What if you’re already at the airport and they delay your flight?

That all sounds great. But what if you’re already at the airport? Sometimes you can even sit on the runway on a plane before being told that the weather is grounding the flight. That’s the worst.

Well, first triage. We always bring extra snacks and entertainment on a bad weather travel day. If you’re going to get stuck on the plane, you’ll want provisions. If you have a good book or movie to tee up, that can help with a longer wait. This is also why we always travel with our phone charger in carry-on, not checked baggage.

Ask questions early, and politely

We like to get out ahead of trouble, so if you can low-key ask a friendly gate agent what is going on, you might get the inside scoop. Gate agents aren’t always the most forthcoming, but you might get one who will give it to you straight. The worst situation is getting stuck in the airport for hours only to finally be told the flight isn’t leaving until morning.

What happens if they cancel your flight? Manage your own expectations

First, the most unproductive thing you can do is to freak out on a gate agent. While missing your niece’s wedding is awful, the gate agent isn’t trying to ruin your personal plans. When flights get canceled, everyone on that flight likely has somewhere they need to be.

The airlines will almost always offer to put you up in an airport hotel, previously contracted for exactly this scenario. It will not be a Four Seasons, if that’s the standard you expect and are used to, but it will be comfortable. Usually, the airlines contract with 4-star, Hilton and Hyatt standard business hotels.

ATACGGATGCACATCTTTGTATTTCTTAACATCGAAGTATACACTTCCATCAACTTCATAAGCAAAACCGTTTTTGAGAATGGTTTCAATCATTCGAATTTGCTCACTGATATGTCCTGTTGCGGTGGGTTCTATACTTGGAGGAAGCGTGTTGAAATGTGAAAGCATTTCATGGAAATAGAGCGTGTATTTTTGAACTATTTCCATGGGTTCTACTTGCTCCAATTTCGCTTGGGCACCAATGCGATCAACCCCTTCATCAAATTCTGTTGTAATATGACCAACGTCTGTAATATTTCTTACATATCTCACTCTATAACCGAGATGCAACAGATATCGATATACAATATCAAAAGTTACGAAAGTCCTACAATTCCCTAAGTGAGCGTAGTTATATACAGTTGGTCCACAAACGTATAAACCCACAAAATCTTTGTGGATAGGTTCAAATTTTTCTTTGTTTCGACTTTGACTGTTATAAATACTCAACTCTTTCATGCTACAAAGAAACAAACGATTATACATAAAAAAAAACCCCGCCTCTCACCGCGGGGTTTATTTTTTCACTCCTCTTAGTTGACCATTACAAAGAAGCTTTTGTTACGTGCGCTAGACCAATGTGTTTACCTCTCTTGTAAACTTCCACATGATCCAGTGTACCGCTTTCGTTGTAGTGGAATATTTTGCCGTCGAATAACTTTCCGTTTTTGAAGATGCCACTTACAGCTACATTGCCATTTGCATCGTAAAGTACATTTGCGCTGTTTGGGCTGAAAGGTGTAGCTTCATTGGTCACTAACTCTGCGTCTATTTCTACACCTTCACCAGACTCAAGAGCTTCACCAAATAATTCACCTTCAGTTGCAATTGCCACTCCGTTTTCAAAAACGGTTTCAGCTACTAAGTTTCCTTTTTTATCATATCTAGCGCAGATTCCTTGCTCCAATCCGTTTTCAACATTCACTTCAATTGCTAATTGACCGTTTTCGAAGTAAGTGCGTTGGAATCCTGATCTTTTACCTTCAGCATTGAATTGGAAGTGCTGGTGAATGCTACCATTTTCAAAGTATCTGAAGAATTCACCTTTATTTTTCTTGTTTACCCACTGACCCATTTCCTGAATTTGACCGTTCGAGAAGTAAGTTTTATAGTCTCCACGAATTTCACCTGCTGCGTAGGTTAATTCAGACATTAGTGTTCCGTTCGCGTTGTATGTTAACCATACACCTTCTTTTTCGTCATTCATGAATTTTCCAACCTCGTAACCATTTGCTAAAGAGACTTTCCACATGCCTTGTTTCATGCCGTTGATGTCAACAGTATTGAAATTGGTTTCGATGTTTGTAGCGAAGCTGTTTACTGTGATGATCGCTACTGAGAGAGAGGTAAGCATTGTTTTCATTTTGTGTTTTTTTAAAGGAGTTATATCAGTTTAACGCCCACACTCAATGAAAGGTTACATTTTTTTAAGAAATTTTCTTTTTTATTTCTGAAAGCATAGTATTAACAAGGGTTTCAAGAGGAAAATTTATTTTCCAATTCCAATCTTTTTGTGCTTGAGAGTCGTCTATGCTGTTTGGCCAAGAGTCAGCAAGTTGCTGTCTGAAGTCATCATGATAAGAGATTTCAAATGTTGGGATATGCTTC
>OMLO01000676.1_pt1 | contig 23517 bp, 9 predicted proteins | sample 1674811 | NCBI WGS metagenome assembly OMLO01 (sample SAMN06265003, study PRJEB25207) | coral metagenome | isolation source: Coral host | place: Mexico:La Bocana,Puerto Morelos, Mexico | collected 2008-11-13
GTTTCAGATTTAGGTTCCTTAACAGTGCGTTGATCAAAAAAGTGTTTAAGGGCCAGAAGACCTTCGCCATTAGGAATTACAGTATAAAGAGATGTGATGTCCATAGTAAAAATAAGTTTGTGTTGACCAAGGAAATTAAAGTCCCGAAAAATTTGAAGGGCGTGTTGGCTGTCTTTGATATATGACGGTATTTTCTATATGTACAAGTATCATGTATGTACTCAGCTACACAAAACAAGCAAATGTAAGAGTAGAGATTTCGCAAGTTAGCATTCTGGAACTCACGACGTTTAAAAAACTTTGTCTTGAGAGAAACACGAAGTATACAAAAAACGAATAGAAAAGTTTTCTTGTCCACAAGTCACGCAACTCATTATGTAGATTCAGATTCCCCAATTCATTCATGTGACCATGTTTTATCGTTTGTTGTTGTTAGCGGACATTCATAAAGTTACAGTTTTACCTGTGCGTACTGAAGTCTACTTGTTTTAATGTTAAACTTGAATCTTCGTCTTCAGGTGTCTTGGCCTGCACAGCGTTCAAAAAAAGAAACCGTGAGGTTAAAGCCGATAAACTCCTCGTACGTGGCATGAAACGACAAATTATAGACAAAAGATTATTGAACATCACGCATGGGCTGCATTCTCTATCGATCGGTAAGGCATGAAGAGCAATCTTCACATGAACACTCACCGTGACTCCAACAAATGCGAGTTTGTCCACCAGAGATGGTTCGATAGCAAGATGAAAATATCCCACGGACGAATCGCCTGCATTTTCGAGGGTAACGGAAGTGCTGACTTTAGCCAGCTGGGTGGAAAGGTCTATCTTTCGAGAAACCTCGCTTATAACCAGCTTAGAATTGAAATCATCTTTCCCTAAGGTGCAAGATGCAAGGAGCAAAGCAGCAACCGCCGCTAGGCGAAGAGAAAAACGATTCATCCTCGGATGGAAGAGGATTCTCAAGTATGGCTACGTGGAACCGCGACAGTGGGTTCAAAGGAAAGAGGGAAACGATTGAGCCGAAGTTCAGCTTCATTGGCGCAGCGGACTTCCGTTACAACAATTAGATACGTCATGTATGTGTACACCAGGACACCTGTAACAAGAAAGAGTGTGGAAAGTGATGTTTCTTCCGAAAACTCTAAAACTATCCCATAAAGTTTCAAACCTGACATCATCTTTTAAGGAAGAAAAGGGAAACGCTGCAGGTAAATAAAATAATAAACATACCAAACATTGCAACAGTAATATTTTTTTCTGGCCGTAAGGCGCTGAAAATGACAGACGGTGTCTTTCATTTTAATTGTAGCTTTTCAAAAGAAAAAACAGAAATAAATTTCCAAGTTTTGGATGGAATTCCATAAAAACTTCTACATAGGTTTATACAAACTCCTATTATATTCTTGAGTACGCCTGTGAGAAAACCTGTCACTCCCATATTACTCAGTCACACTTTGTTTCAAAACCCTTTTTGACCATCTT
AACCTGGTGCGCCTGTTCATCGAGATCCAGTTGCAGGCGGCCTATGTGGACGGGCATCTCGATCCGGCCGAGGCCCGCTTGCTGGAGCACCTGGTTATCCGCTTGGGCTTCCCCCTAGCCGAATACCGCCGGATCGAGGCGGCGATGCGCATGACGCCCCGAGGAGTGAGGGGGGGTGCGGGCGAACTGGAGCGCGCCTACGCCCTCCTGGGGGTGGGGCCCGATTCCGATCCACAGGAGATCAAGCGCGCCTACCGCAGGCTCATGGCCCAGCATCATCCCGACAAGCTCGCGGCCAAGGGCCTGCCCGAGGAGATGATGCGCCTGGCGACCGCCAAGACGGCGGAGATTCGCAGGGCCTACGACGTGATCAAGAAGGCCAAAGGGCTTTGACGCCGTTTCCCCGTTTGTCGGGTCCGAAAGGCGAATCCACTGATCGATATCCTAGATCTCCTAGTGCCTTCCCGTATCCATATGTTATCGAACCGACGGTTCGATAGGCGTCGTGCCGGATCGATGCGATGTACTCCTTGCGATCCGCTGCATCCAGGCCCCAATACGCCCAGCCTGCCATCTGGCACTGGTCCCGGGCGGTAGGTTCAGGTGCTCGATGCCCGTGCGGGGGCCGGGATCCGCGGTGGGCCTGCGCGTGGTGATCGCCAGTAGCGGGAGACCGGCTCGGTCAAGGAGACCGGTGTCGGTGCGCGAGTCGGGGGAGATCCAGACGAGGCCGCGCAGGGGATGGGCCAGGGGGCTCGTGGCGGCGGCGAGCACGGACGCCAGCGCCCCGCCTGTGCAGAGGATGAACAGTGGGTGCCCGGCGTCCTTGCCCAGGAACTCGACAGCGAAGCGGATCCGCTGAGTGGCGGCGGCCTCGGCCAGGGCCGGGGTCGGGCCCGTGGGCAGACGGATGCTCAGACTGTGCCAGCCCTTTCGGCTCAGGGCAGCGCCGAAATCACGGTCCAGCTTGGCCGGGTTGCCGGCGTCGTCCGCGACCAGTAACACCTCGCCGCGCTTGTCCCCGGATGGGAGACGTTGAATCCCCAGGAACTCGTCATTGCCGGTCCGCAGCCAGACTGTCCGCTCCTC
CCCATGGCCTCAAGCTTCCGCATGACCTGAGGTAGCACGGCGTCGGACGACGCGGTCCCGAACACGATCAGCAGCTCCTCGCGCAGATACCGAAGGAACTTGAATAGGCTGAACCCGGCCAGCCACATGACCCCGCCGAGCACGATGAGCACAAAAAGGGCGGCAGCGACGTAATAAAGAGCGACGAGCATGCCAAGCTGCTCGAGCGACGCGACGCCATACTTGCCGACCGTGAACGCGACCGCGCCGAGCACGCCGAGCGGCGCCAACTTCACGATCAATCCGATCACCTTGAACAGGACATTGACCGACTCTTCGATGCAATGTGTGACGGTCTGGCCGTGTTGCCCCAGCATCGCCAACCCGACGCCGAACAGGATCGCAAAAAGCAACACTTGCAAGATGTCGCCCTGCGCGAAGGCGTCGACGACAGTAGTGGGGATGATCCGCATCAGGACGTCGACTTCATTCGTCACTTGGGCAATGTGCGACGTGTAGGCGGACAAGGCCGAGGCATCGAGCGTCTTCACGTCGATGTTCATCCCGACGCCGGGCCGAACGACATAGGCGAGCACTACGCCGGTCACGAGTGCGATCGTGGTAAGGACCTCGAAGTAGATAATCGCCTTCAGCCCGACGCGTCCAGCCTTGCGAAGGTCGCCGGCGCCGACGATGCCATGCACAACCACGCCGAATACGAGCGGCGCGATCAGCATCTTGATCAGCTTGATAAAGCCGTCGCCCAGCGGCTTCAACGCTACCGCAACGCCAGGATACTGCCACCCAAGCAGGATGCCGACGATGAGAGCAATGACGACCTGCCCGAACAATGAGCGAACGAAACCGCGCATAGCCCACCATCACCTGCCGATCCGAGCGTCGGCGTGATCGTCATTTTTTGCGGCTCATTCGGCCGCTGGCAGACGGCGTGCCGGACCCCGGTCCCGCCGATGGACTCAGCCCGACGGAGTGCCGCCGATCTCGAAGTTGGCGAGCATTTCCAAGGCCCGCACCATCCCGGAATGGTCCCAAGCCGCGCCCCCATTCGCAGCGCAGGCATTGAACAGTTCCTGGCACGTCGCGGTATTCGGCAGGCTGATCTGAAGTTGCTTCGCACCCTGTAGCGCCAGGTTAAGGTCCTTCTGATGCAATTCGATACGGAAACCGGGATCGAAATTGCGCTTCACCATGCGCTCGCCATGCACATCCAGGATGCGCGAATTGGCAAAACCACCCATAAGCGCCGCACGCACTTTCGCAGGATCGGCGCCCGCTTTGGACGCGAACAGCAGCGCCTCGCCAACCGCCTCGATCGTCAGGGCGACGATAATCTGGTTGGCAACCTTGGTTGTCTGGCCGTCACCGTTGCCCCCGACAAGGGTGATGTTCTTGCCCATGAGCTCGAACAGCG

Generally speaking, if this happens, you’ll be given a voucher and put on a shuttle, taken straight to said hotel. Most of the time, you’ll be put on one of the first available flights in the morning.

Can you ask for your money back if an airline cancels your flight?

If you prefer to get your money back when the airline cancels your flight, they will return your money to you. It usually gets returned to travelers within a week or so, if you choose this option. It’s also true that sometimes the airlines will offer inconvenienced travelers credits / vouchers for future travel. Not always, and they are not obligated to offer these. But again, keeping a level head and being polite is much more likely to get you a better deal.

And we don’t want to give you the impression you should be meek about it. You should ask for a credit for your inconvenience. Even saying, “this has been really disappointing and upsetting. I know it isn’t your fault, but is there anything else you can do to mitigate my inconvenience” is good. It puts the gate agent in charge, and you don’t know what they’ve been authorized to offer the most aggrieved passengers. Let them know how you feel, just do it in a respectful and calm way,

Remember the Details for Next Time

Finally, you should remember as many details as you can about the itinerary and schedule that caused the issue. When we started this post, we reminded people that there are sometimes airports and routes that suffer from more regular weather delays. If you can put your snafu into your mental rolodex, the next time you fly you can hopefully avoid that situation altogether.